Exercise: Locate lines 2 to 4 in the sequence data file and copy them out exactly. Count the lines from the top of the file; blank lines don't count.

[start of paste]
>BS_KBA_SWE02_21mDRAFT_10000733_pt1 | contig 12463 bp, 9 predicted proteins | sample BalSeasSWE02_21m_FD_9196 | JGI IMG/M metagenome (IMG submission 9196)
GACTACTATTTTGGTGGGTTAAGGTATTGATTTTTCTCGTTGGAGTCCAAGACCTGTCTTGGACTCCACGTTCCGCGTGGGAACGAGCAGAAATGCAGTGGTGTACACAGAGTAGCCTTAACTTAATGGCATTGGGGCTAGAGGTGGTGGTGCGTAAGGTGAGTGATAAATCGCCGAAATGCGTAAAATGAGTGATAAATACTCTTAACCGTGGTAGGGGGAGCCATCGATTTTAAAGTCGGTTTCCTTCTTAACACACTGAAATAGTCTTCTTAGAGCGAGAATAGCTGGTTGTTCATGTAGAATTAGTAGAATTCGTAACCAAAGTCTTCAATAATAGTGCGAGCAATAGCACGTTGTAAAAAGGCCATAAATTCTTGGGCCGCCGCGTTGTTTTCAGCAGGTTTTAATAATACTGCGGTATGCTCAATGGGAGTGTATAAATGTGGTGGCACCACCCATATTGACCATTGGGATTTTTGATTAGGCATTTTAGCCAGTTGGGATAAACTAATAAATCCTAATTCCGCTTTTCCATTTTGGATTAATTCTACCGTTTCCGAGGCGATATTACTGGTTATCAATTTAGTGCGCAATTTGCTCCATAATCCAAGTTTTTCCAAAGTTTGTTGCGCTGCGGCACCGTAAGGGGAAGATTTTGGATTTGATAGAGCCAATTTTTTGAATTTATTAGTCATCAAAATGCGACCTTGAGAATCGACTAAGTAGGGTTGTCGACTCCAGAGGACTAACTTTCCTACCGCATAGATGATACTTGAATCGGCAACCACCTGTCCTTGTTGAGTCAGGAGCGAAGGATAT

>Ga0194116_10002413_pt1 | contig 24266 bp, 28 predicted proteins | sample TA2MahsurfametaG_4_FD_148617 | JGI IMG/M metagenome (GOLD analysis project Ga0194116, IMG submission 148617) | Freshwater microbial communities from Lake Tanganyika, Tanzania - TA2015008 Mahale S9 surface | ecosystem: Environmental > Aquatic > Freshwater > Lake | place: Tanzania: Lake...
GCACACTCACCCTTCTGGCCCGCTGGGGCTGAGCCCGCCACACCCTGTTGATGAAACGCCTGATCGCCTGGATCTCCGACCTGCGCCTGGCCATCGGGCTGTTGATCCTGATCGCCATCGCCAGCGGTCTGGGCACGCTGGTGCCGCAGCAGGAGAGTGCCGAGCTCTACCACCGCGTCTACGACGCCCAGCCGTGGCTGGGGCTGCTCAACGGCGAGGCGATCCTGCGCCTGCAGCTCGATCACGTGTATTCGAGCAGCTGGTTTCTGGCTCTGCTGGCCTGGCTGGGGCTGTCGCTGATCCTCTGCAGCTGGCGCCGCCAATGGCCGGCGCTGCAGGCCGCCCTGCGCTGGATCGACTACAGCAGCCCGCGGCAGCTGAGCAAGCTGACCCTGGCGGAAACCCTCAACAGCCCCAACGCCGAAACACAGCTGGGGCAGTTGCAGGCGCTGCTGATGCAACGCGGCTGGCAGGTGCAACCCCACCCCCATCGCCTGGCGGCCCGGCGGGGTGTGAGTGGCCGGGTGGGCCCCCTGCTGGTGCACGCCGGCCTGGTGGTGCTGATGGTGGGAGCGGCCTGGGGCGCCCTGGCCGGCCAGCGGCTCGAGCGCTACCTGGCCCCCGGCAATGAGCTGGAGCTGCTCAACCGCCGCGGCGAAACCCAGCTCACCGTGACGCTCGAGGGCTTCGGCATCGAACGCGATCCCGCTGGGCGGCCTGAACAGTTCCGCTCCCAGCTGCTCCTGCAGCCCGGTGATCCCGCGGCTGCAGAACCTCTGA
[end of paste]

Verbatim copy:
GACTACTATTTTGGTGGGTTAAGGTATTGATTTTTCTCGTTGGAGTCCAAGACCTGTCTTGGACTCCACGTTCCGCGTGGGAACGAGCAGAAATGCAGTGGTGTACACAGAGTAGCCTTAACTTAATGGCATTGGGGCTAGAGGTGGTGGTGCGTAAGGTGAGTGATAAATCGCCGAAATGCGTAAAATGAGTGATAAATACTCTTAACCGTGGTAGGGGGAGCCATCGATTTTAAAGTCGGTTTCCTTCTTAACACACTGAAATAGTCTTCTTAGAGCGAGAATAGCTGGTTGTTCATGTAGAATTAGTAGAATTCGTAACCAAAGTCTTCAATAATAGTGCGAGCAATAGCACGTTGTAAAAAGGCCATAAATTCTTGGGCCGCCGCGTTGTTTTCAGCAGGTTTTAATAATACTGCGGTATGCTCAATGGGAGTGTATAAATGTGGTGGCACCACCCATATTGACCATTGGGATTTTTGATTAGGCATTTTAGCCAGTTGGGATAAACTAATAAATCCTAATTCCGCTTTTCCATTTTGGATTAATTCTACCGTTTCCGAGGCGATATTACTGGTTATCAATTTAGTGCGCAATTTGCTCCATAATCCAAGTTTTTCCAAAGTTTGTTGCGCTGCGGCACCGTAAGGGGAAGATTTTGGATTTGATAGAGCCAATTTTTTGAATTTATTAGTCATCAAAATGCGACCTTGAGAATCGACTAAGTAGGGTTGTCGACTCCAGAGGACTAACTTTCCTACCGCATAGATGATACTTGAATCGGCAACCACCTGTCCTTGTTGAGTCAGGAGCGAAGGATAT

>Ga0194116_10002413_pt1 | contig 24266 bp, 28 predicted proteins | sample TA2MahsurfametaG_4_FD_148617 | JGI IMG/M metagenome (GOLD analysis project Ga0194116, IMG submission 148617) | Freshwater microbial communities from Lake Tanganyika, Tanzania - TA2015008 Mahale S9 surface | ecosystem: Environmental > Aquatic > Freshwater > Lake | place: Tanzania: Lake...
GCACACTCACCCTTCTGGCCCGCTGGGGCTGAGCCCGCCACACCCTGTTGATGAAACGCCTGATCGCCTGGATCTCCGACCTGCGCCTGGCCATCGGGCTGTTGATCCTGATCGCCATCGCCAGCGGTCTGGGCACGCTGGTGCCGCAGCAGGAGAGTGCCGAGCTCTACCACCGCGTCTACGACGCCCAGCCGTGGCTGGGGCTGCTCAACGGCGAGGCGATCCTGCGCCTGCAGCTCGATCACGTGTATTCGAGCAGCTGGTTTCTGGCTCTGCTGGCCTGGCTGGGGCTGTCGCTGATCCTCTGCAGCTGGCGCCGCCAATGGCCGGCGCTGCAGGCCGCCCTGCGCTGGATCGACTACAGCAGCCCGCGGCAGCTGAGCAAGCTGACCCTGGCGGAAACCCTCAACAGCCCCAACGCCGAAACACAGCTGGGGCAGTTGCAGGCGCTGCTGATGCAACGCGGCTGGCAGGTGCAACCCCACCCCCATCGCCTGGCGGCCCGGCGGGGTGTGAGTGGCCGGGTGGGCCCCCTGCTGGTGCACGCCGGCCTGGTGGTGCTGATGGTGGGAGCGGCCTGGGGCGCCCTGGCCGGCCAGCGGCTCGAGCGCTACCTGGCCCCCGGCAATGAGCTGGAGCTGCTCAACCGCCGCGGCGAAACCCAGCTCACCGTGACGCTCGAGGGCTTCGGCATCGAACGCGATCCCGCTGGGCGGCCTGAACAGTTCCGCTCCCAGCTGCTCCTGCAGCCCGGTGATCCCGCGGCTGCAGAACCTCTGA